Brewed your Saison 'Merican with your Bootleg Biology yeast on 3/24. 1.051 OG 1.004 FG. Pitched and fermented at 73. Dry hopped 4/4 with 3oz. table sugar. Removed dry hops 4/9. Started drinking 4/15. Wow. Love the beer. Love the yeast. You won't be surprised to hear that this is the first time I used your yeast, but as I've been a homebrewer for 25 years, you may be surprised to hear that I had never used Mosaic or Nelson Sauvin before. This is one of the most interesting beers I've ever made. I'll be using the yeast, and probably the hops, regularly. Thanks. Keep up the good work.

The Mad Fermentationist (Mike) said...

Cheers on the success! Glad the kick to try something new worked out. Thanks for reporting in!

m said...

So I have a question that I'll get to in a minute. First, as an experiment, (without notes or controls of course), I wondered what would happen if I threw any old thing directly onto the Saison'Merican yeast cake (4/23 post), so I did... Six lbs. Munich LME and 1 lb. Turbinado, and 3/4 oz. Magnum at 30 minutes(29 IBU) in a 45 minute boil. The end result was surprisingly good. Good enough that the night I kegged this, I drank two glasses, room temp and flat, even with two chilled and carbed options on tap. My question is this: I use the Brulosophy 'Sloppy Slurry(no starter) method of reusing yeast. Since your saison yeast is a blend, do you have any idea how long I can get away with that?

The Mad Fermentationist (Mike) said...

That's pretty much what I've been doing for three years... sometimes a direct pitch, sometimes harvesting from a keg with a starter. The culture seems pretty stable. Keep going until it stops performing for you!

Unknown said...

Just brewed yesterday and pitched your Saison blend.
9 lbs. Belgian Pils
1.5 lbs. White Wheat
1 lb. Flaked Barley
75 minute mash at 152F
1.055 OG on 6 gallons
0.5 Saaz at 60
(Yeast Nutrient and Irish Moss at 10)
Whirpool with IC down to 66F and pitched.

Fermentation kicked off over night. I'm really looking forward to seeing the fermentation character this yeast culture brings to the beer. I'm going to give it about 4-6 weeks, taste a sample, and then figure out dry hopping choices based on taste. I'll post results once it's done. Thanks for putting this yeast culture out!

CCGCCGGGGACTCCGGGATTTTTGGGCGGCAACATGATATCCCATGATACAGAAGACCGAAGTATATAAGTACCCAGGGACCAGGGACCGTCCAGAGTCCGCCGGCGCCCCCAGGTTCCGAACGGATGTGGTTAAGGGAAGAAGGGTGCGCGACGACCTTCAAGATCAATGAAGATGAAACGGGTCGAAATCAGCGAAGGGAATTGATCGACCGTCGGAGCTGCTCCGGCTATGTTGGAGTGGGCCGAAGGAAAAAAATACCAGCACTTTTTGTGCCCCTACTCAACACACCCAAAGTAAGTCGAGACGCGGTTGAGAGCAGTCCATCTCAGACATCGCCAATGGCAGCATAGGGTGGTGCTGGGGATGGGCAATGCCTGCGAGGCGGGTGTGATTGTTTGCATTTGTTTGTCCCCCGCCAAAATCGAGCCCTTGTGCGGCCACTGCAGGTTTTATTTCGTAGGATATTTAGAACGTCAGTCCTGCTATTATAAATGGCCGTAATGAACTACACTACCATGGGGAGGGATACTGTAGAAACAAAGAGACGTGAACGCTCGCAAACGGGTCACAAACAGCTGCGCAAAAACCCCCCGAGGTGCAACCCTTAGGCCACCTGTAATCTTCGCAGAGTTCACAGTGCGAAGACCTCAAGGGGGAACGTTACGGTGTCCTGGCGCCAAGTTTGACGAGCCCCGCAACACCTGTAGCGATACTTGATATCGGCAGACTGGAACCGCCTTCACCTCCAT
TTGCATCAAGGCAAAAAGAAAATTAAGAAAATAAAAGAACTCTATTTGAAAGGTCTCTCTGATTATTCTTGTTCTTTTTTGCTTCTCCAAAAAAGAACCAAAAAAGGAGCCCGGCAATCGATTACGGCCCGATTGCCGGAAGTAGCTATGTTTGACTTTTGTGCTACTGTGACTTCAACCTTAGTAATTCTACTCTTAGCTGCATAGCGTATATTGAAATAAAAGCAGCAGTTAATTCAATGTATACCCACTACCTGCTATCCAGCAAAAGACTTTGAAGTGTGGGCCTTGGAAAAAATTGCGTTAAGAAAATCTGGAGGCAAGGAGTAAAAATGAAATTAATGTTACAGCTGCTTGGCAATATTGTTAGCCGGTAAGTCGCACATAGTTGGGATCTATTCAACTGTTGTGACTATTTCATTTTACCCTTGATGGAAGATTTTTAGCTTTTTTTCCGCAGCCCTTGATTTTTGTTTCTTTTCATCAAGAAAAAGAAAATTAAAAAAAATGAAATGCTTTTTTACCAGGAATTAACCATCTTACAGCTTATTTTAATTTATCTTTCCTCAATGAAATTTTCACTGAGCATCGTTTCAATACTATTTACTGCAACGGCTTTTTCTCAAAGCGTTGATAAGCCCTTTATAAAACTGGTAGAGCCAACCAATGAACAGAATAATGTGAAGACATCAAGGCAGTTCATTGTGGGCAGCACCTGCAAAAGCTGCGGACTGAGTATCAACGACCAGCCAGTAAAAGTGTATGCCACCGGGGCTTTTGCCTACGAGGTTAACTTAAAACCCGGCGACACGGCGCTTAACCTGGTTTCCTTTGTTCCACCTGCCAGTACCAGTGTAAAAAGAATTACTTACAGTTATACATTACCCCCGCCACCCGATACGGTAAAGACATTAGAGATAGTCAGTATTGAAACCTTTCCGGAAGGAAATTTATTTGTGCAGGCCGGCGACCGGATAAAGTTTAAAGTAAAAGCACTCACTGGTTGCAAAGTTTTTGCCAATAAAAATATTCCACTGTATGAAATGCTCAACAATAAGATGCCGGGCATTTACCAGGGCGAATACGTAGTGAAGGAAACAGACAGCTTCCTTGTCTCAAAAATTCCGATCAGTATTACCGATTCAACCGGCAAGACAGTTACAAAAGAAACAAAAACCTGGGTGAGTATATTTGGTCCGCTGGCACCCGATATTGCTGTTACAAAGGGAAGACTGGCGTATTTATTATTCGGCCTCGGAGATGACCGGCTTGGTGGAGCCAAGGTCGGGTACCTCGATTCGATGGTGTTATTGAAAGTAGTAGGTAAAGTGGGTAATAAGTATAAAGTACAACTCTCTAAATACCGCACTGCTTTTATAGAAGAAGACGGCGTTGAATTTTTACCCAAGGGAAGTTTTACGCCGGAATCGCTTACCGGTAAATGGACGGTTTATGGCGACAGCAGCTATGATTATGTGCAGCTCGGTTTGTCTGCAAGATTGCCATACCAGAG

Unknown said...

Hey Mike,

I just brewed a 10 gal split batch on May 2nd and pitched your Saison blend. 70% pilsner, 15% flaked wheat, 15% flaked oats, 1oz east Kent Golding hops @ 60 min (10 ibu's). Pitched 1 pack of your Saison blend into each fermenter @ 70* and held at 72*.

I was planning on fruiting at least one of the 5 gallon batches. However considering the yeast blend will dry the beer out quickly leaving little for the low-attenuating Brett to ferment, it doesn't seem the beer will benefit much from extended aging prior to racking into fruit (please correct me if I'm wrong). My question is, should I plan to rack onto fruit as soon as the gravity is stable, which I'm assuming will be somewhere around 3-6 weeks? Or should I let it ride until my desired level of acidity is achieved?

The Mad Fermentationist (Mike) said...

Excited to hear how they turn out Brian and Chad!

Brett will continue to develop character even without dextrins, but the beer won't get any more acidic (it produces bare tartness even with 10 IBUs). So you could age it to bring the Brett character up before adding fruit if you wanted. I tend to use it for relatively quick-turn beers often 4-6 weeks grain to glass. Haven't used it in a fruit-forward beer, but it blends well with citrus, white wine, even darker flavors like date.

Unknown said...

Thanks Mike! Given this information I think I'll reconsider my decision to add fruit and go a different direction, maybe Chardonnay soaked American oak, dryhopping and or bottling with pear juice. As always thanks for the quick reply!

Unknown said...

Hi Mike,

Just wanted to share the results I got from my first batch (also shared on Milk the Funk).

I made a pretty basic saison recipe and hopped to about 22 IBUs with Hallertau Blanc (60 min and late addition hops). It was at 1.006 after three weeks and I kegged it with another oz of dry hops. The beer is getting better as it conditions and I really like it, a very nice white wine character and some lemon grass on the nose. The one thing that surprised me is how sour it got, the lacto seems more hop tolerant that I would have initially guessed.

I also used the culture for a sour red that's been in the fermenter for over a month, no hops on this one. It also tastes great, a bit more on the funky side and a nice clean sourness. This will make a nice addition to my blending stock.

The Mad Fermentationist (Mike) said...

The acidity surprises me too. I've never had it get more than barely tart, even with fewer that 20 IBUs. Cheers, and thanks for reporting in!

Zeph Ozaroff said...

I went verrry low on the IBUs on my brew with this - .25 oz of 3.9% Ahtanum into 1 gallon of wort at flameout - hoping for 3-5 IBUs. I doubt I even got that, considering how quickly that small of an amount of wort cools down. I'll be curious to see how sour it gets.

Mike - once it reaches terminal gravity, will it continue to sour in the bottle, or is it necessary to keep it in the fermentor for that to develop?

The Mad Fermentationist (Mike) said...

If it is truely at final/stable gravity it won't continue to sour in the bottle or fermentor. Lactic acid bacteria need sugar to convert into lactic acid. The Brett will continue working though!

Mike said...